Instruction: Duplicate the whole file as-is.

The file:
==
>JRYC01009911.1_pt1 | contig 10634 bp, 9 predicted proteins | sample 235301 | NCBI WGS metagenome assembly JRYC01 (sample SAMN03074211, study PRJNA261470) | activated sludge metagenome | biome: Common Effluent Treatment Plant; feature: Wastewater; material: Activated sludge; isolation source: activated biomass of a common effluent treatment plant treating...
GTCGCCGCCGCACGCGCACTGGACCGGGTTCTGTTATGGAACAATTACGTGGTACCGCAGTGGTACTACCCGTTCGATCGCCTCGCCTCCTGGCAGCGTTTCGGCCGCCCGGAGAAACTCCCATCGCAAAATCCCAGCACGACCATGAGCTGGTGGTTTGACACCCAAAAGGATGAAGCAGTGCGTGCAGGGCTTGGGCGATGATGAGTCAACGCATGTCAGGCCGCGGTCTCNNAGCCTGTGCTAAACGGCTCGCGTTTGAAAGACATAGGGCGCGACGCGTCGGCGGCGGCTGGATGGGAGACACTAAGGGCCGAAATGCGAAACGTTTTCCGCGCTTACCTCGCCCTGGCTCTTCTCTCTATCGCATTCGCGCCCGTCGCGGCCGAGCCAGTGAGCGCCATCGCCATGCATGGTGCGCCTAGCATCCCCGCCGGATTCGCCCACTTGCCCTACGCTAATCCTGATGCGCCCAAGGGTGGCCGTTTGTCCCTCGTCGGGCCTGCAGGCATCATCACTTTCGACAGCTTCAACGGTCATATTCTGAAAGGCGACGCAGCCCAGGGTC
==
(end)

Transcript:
>JRYC01009911.1_pt1 | contig 10634 bp, 9 predicted proteins | sample 235301 | NCBI WGS metagenome assembly JRYC01 (sample SAMN03074211, study PRJNA261470) | activated sludge metagenome | biome: Common Effluent Treatment Plant; feature: Wastewater; material: Activated sludge; isolation source: activated biomass of a common effluent treatment plant treating...
GTCGCCGCCGCACGCGCACTGGACCGGGTTCTGTTATGGAACAATTACGTGGTACCGCAGTGGTACTACCCGTTCGATCGCCTCGCCTCCTGGCAGCGTTTCGGCCGCCCGGAGAAACTCCCATCGCAAAATCCCAGCACGACCATGAGCTGGTGGTTTGACACCCAAAAGGATGAAGCAGTGCGTGCAGGGCTTGGGCGATGATGAGTCAACGCATGTCAGGCCGCGGTCTCNNAGCCTGTGCTAAACGGCTCGCGTTTGAAAGACATAGGGCGCGACGCGTCGGCGGCGGCTGGATGGGAGACACTAAGGGCCGAAATGCGAAACGTTTTCCGCGCTTACCTCGCCCTGGCTCTTCTCTCTATCGCATTCGCGCCCGTCGCGGCCGAGCCAGTGAGCGCCATCGCCATGCATGGTGCGCCTAGCATCCCCGCCGGATTCGCCCACTTGCCCTACGCTAATCCTGATGCGCCCAAGGGTGGCCGTTTGTCCCTCGTCGGGCCTGCAGGCATCATCACTTTCGACAGCTTCAACGGTCATATTCTGAAAGGCGACGCAGCCCAGGGTC